As the linked article below indicates, banks are doing quite well profitability wise. This, even though, over the last few years, more than a few of them have been levied with seemingly large fines. Of course, as each fine is charged, we seldom, if ever, get much of a perspective on how the fine compared to either what the bank earned as a whole for the year in question, or how it compared to some estimate of how much was made from the actual wrong doing. Without that comparison what does it matter if a given number, on its own, seems quite large? If it was a small percentage of what was earned in total, or from the illegal activity, then maybe the number needed to be quite a bit larger.
This is, of course, just another example of the inequality of outcomes that the major players in finance get; and not always because they represent campaign contributors. As the whole "Too Big to Fail" mentality clearly illustrates.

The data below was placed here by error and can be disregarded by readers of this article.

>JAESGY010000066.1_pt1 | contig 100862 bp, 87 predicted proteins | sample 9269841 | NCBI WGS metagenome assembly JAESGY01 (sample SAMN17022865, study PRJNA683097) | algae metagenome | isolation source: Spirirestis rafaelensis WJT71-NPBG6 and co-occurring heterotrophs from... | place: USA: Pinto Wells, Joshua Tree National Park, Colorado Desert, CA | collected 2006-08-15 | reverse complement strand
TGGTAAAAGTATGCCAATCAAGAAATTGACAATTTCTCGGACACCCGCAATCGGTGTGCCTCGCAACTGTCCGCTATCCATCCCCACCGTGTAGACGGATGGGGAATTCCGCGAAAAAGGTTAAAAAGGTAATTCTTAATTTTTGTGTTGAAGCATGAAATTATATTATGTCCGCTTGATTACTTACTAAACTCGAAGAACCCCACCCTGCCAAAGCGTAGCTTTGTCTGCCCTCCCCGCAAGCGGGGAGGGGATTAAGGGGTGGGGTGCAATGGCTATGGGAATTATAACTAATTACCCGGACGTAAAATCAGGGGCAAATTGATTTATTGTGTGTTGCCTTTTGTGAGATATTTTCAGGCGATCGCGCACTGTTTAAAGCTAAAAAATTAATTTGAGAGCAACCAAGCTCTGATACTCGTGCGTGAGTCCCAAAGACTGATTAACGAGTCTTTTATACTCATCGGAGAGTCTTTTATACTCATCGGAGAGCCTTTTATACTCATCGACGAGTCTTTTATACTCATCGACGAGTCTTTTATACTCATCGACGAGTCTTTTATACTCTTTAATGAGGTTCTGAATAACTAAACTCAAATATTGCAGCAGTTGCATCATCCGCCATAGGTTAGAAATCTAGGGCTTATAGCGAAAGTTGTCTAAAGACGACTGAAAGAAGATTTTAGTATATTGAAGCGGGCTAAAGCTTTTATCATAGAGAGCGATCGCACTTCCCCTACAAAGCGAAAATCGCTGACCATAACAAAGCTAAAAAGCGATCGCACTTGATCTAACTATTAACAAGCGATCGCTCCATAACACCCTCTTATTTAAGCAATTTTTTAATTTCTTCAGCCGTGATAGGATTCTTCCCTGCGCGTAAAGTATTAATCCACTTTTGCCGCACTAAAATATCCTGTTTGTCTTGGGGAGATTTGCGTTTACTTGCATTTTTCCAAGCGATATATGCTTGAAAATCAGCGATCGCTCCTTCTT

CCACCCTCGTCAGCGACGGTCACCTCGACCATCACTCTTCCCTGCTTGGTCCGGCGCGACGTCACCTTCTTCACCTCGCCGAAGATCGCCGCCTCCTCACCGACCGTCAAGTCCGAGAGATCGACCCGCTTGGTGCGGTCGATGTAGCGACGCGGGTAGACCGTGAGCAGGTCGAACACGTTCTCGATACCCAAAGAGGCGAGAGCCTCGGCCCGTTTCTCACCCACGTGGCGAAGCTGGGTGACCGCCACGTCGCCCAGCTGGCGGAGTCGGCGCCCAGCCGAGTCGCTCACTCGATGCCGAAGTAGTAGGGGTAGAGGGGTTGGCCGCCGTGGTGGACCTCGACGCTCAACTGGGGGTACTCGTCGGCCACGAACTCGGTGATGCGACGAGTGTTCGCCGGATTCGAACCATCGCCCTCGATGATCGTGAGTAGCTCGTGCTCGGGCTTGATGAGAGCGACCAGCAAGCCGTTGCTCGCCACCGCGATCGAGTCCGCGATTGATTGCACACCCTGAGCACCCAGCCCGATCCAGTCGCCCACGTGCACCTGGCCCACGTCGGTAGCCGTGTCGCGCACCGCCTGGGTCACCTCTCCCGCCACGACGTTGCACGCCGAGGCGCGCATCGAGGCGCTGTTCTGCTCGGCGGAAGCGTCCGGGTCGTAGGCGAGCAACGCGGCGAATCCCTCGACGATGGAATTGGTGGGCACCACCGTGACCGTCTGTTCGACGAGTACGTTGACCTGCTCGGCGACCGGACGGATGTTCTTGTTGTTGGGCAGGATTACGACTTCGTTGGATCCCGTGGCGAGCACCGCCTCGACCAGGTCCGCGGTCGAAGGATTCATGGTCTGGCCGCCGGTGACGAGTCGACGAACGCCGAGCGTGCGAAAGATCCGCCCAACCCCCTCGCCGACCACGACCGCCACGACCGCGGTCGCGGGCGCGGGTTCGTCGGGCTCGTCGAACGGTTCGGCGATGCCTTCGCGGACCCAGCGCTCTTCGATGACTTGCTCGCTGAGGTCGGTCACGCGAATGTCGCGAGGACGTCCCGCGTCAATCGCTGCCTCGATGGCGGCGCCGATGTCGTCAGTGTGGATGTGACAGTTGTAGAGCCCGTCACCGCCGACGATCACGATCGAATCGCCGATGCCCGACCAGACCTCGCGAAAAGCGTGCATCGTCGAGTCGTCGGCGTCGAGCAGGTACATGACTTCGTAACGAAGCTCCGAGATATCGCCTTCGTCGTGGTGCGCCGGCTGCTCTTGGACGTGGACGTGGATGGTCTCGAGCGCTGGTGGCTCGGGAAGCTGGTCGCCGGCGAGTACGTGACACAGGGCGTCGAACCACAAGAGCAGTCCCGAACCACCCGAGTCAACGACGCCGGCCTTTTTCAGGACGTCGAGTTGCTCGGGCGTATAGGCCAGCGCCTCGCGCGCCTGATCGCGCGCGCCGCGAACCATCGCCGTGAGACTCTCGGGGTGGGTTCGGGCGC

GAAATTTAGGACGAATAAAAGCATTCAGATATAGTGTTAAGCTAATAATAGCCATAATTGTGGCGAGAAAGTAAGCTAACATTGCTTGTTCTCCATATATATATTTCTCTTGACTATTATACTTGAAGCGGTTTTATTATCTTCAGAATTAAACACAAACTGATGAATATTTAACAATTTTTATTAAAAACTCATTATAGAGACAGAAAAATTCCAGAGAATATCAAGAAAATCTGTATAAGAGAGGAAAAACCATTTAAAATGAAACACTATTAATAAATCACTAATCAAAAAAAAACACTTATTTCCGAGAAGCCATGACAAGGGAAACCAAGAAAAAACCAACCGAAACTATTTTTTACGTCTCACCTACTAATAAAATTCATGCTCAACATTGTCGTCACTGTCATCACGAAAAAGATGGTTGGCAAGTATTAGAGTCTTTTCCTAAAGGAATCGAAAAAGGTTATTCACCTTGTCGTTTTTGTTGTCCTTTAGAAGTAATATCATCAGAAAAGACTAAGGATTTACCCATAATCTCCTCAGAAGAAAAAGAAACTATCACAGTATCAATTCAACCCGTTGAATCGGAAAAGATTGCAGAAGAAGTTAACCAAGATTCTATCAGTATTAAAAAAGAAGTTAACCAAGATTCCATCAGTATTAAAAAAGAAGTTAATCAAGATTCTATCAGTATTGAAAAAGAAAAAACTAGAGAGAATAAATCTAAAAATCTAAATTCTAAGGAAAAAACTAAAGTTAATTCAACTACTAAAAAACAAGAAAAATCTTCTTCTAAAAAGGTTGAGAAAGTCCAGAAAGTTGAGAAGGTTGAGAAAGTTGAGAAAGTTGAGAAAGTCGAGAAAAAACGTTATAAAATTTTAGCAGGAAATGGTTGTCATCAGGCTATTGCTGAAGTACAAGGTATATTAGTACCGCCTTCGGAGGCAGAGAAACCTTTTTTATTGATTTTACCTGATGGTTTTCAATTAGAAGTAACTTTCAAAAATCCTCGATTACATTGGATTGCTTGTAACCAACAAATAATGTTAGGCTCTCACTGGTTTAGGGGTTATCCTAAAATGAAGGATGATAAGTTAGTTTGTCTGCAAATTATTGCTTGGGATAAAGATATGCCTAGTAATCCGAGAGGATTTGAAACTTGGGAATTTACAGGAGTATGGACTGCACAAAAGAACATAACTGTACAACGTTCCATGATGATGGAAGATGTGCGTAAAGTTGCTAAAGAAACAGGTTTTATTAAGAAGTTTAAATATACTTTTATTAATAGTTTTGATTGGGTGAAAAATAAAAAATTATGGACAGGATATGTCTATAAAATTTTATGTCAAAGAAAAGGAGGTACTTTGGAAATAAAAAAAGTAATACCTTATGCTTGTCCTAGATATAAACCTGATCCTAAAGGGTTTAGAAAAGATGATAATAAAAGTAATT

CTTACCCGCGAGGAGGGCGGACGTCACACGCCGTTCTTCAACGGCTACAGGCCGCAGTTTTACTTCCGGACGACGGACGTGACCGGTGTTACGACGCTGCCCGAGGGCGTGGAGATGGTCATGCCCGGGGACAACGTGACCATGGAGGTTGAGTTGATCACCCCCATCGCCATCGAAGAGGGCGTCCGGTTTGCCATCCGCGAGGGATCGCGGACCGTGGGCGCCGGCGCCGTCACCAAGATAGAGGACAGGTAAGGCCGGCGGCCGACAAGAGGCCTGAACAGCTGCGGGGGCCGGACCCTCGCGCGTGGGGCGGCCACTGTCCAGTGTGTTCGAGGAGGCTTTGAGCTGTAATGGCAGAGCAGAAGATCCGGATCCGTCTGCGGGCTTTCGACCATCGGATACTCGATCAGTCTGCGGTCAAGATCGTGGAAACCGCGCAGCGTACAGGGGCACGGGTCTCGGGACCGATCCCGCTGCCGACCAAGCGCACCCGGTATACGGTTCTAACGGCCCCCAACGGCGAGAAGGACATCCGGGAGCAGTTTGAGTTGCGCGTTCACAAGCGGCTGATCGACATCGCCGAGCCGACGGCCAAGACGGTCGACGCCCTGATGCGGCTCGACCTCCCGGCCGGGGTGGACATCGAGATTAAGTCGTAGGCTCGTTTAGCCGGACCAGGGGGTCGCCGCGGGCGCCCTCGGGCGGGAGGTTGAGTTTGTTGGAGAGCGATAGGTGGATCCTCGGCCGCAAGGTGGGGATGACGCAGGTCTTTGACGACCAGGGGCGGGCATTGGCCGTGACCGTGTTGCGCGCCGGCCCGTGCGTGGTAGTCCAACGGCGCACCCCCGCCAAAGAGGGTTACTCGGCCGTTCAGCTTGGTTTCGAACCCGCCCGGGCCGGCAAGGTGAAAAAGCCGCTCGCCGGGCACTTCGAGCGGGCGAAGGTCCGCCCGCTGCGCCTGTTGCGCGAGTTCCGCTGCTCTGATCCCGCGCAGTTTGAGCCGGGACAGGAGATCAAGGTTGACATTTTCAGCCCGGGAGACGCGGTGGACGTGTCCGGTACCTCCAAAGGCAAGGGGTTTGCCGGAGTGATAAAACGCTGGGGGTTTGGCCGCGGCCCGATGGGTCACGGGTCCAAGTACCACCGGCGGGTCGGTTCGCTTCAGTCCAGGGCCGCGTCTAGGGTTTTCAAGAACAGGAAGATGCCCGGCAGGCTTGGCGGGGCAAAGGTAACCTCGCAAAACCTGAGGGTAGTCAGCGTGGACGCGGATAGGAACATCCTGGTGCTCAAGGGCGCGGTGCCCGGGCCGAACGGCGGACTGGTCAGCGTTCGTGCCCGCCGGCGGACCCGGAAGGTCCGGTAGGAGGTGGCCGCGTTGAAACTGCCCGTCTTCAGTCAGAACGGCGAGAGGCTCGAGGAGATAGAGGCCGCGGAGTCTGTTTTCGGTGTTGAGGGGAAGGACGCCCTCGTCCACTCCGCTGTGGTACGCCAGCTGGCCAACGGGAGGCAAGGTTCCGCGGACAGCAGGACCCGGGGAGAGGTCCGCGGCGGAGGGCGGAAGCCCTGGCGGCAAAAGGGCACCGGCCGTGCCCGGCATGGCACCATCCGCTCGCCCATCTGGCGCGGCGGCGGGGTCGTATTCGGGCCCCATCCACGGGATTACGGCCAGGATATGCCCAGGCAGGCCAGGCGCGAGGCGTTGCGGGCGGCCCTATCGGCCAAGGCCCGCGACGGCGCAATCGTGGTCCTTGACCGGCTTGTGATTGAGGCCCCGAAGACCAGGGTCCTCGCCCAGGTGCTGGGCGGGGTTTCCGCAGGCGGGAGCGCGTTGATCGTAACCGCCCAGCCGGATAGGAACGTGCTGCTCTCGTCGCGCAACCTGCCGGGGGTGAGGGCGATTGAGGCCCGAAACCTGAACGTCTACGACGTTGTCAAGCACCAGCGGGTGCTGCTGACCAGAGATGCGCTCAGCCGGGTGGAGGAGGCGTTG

Unfortunately, from a purely systems point of view, the logic of "Too Big to Fail" is, all too often, quite valid. A fact for which, quite apart from the anger we naturally feel, ought to be more than sufficient incentive to start wondering about whether the system itself should be the target of our ire. The real question for me is how many times are we going to go round and round with greed motivated rule bending, and breaking, with the usual rap on the knuckles with a warped yardstick for measuring punishment, before we realize that it is money, and the system that supports it, that make for money men and women, not to mention the poorly run institutions we've allowed to become "Too Big To Fail."
Bank Earnings Placate Investors, If Not Customers
by MARTHA C. WHIT
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